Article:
Ever notice how when your friend smiles, you immediately smile too?
Usually, this type of involuntary, split-second copycatting happens without your even realizing it. The phenomenon is called rapid mimicry, and it's an important part of how we generate feelings of empathy for one another. It is how we share experiences and strengthen our social bonds.
Rapid mimicry has been well documented in humans and other primates. However, a study out of Italy's University of Pisa has yielded some evidence that the building blocks of empathy are present not only in man, but also in man's best friend.
In order to study rapid mimicry in dogs, the researchers first identified naturally occurring play behaviors, such as the play bow and the relaxed, open-mouth "grin." Once they'd catalogued those behaviors, they moved the operation to a park in Palermo.
At the park, the researchers observed and videotaped 49 dogs at play. The dogs were of all shapes, sizes, and ages, and there were no restrictions on dogs' play. Over a number of days, the researchers collected 50 hours of footage encompassing upwards of 200 different play sessions among the participating dogs.
The researchers then pored over the footage. They looked for evidence of rapid mimicry in a play setting. When a dog exhibited one of the identifiable play behaviors, the researchers watched to see if the second dog copycatted the behavior within one second.
They found ample evidence of rapid mimicry among the dogs. What's more, the footage revealed that the degree of rapid mimicry present in individual interactions dictated the length of the play sessions, or lack thereof. In other words, when rapid mimicry happened, the resulting play sessions lasted longer than did interactions in which there was no observable mimicry.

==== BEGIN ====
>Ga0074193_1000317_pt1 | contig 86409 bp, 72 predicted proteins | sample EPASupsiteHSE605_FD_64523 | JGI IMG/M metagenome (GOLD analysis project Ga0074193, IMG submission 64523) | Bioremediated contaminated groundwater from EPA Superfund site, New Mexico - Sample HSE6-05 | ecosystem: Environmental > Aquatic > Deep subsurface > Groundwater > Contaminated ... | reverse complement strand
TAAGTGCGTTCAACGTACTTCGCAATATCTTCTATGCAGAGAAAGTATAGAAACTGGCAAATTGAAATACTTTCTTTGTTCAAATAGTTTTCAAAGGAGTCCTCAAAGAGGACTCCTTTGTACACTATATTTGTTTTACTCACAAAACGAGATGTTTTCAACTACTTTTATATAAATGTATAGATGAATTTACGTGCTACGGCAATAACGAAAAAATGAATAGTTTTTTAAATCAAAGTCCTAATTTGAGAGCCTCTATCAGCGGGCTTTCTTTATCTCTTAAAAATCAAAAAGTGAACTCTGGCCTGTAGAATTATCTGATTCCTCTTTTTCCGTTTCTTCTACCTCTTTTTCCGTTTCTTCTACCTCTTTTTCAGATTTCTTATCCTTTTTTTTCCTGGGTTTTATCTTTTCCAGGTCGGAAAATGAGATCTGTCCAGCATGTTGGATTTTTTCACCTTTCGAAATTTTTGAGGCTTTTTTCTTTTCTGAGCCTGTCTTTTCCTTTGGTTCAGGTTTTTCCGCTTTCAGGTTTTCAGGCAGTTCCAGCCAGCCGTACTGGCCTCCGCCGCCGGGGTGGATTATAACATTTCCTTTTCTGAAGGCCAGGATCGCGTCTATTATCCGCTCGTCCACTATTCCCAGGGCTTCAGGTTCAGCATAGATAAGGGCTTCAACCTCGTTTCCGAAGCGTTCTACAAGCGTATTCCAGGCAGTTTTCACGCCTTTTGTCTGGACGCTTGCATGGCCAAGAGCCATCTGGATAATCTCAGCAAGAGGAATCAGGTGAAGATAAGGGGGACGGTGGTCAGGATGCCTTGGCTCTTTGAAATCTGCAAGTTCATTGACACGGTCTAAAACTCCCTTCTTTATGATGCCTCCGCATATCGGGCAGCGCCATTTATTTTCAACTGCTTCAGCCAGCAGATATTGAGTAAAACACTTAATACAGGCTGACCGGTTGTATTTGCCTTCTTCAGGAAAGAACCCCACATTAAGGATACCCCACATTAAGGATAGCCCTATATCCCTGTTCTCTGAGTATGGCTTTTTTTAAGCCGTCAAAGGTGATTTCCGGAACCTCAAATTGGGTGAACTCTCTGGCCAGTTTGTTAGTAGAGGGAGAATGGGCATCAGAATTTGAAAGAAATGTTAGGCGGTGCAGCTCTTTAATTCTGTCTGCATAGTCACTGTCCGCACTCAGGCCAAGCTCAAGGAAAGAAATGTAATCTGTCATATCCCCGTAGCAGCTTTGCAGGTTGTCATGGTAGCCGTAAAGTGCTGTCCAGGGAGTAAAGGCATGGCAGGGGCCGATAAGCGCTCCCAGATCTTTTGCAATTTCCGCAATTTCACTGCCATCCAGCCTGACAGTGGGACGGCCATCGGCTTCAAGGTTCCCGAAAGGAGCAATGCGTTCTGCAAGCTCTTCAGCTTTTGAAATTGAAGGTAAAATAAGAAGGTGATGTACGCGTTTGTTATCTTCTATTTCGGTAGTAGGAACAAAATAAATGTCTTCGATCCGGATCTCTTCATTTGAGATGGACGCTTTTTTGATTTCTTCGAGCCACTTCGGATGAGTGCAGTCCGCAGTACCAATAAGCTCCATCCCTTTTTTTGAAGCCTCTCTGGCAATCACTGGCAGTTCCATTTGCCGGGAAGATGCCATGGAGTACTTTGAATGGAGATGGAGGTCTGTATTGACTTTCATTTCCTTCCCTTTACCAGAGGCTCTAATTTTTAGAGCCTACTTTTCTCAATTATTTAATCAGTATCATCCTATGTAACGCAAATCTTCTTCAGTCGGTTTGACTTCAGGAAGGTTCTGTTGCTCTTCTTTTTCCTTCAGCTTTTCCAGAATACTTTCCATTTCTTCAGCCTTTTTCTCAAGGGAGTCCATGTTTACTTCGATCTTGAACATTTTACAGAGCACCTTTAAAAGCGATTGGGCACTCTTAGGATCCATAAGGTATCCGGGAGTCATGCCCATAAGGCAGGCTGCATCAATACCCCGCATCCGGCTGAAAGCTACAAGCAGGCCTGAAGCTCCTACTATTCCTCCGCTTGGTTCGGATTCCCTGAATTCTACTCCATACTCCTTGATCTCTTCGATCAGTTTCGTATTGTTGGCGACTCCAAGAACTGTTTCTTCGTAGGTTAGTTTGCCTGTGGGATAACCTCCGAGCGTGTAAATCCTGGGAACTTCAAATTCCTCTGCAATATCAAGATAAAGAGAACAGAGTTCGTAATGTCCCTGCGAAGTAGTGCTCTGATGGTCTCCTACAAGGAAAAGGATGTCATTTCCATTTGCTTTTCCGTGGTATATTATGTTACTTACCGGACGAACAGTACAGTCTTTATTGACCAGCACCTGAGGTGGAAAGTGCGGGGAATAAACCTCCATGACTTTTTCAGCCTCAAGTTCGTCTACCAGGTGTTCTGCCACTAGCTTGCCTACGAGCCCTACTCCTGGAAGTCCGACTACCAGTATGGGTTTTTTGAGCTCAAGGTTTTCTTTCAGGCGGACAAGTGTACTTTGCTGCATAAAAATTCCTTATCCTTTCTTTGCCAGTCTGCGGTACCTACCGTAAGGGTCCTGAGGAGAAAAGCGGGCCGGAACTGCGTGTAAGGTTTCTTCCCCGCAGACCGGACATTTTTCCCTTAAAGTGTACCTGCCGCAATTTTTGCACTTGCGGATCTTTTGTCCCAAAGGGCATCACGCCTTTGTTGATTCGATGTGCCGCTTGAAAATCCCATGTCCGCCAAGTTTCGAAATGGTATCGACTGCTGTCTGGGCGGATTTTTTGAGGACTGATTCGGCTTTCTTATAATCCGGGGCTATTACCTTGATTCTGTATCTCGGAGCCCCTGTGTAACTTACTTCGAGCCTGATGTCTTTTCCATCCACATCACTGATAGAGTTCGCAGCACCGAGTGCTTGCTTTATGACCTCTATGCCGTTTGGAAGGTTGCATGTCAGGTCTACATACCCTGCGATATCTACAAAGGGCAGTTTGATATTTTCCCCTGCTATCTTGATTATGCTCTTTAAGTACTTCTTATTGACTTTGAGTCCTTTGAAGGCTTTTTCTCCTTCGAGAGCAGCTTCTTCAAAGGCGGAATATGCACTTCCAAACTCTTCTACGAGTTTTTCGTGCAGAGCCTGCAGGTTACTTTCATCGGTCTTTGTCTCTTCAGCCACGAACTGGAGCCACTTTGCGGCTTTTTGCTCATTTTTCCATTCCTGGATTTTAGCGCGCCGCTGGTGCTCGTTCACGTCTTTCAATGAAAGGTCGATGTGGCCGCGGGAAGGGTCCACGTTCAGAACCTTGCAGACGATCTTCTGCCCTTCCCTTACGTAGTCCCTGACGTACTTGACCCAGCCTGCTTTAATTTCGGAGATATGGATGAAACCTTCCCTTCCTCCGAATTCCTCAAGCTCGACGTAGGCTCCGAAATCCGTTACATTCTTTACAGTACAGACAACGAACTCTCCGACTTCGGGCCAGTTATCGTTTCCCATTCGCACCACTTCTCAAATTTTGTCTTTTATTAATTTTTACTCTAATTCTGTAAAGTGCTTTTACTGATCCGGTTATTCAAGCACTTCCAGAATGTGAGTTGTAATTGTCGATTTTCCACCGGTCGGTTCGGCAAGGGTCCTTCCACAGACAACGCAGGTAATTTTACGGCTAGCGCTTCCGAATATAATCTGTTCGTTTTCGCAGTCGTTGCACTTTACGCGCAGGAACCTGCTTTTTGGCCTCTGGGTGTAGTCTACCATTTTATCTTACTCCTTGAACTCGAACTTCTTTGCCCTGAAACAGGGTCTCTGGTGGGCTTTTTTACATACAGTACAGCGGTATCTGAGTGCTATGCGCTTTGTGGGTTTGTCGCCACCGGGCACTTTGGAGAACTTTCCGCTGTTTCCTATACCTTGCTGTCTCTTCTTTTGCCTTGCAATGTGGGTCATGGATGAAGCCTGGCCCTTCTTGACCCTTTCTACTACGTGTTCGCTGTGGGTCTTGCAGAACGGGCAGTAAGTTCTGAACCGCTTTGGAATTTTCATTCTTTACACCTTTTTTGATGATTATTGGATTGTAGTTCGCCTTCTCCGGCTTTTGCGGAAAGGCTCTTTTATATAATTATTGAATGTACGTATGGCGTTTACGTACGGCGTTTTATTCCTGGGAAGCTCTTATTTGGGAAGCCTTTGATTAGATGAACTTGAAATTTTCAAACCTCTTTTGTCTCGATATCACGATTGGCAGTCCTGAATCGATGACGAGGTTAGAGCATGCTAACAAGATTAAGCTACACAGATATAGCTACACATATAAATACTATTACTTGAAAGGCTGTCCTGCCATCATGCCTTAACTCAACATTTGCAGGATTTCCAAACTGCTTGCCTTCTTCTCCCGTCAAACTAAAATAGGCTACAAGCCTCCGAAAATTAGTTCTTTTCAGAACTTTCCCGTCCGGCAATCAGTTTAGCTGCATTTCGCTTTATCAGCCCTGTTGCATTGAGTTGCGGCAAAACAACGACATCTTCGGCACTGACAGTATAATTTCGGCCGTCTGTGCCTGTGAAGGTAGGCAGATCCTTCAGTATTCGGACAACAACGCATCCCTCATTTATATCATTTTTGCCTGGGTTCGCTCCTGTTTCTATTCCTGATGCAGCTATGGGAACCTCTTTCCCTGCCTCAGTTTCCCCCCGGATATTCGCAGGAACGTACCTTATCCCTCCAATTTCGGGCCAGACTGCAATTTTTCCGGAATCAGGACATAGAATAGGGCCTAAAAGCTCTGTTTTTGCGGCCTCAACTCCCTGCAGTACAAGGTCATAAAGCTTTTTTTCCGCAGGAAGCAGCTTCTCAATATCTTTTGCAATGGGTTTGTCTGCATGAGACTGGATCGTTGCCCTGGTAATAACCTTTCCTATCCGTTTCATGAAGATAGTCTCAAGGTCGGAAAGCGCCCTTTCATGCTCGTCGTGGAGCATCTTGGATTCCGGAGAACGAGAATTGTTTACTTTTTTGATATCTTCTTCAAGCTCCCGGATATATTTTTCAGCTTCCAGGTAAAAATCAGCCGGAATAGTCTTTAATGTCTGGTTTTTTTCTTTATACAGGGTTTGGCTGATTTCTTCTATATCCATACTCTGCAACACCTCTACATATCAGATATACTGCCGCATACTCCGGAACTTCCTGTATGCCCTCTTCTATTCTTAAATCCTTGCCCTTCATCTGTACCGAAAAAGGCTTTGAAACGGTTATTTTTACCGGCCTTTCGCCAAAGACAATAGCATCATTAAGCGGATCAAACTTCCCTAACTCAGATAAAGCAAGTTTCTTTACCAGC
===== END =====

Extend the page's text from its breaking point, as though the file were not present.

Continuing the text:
The researchers also noticed that dogs that were already familiar with one another (owners confirmed the dogs' degree of familiarity) exhibited more mimicry than dogs that were meeting for the first time.
"We found a gradient of rapid social mimicry according to the familiarity of dogs. Like humans, dogs are affected more by their friends," said evolutionary biologist Elisabetta Palagi, one of the researchers.
Palagi isn't surprised by the findings. Dogs are a social species. As such, they're highly tuned in to each other's social cues, and even to human facial expressions. So, the fact that they might be capable of their own form of empathy isn't earth shattering.
It is, however, valuable. Palagi believes the research could help those in the field of animal welfare develop more effective methods for psychologically evaluating and even rehabilitating dogs.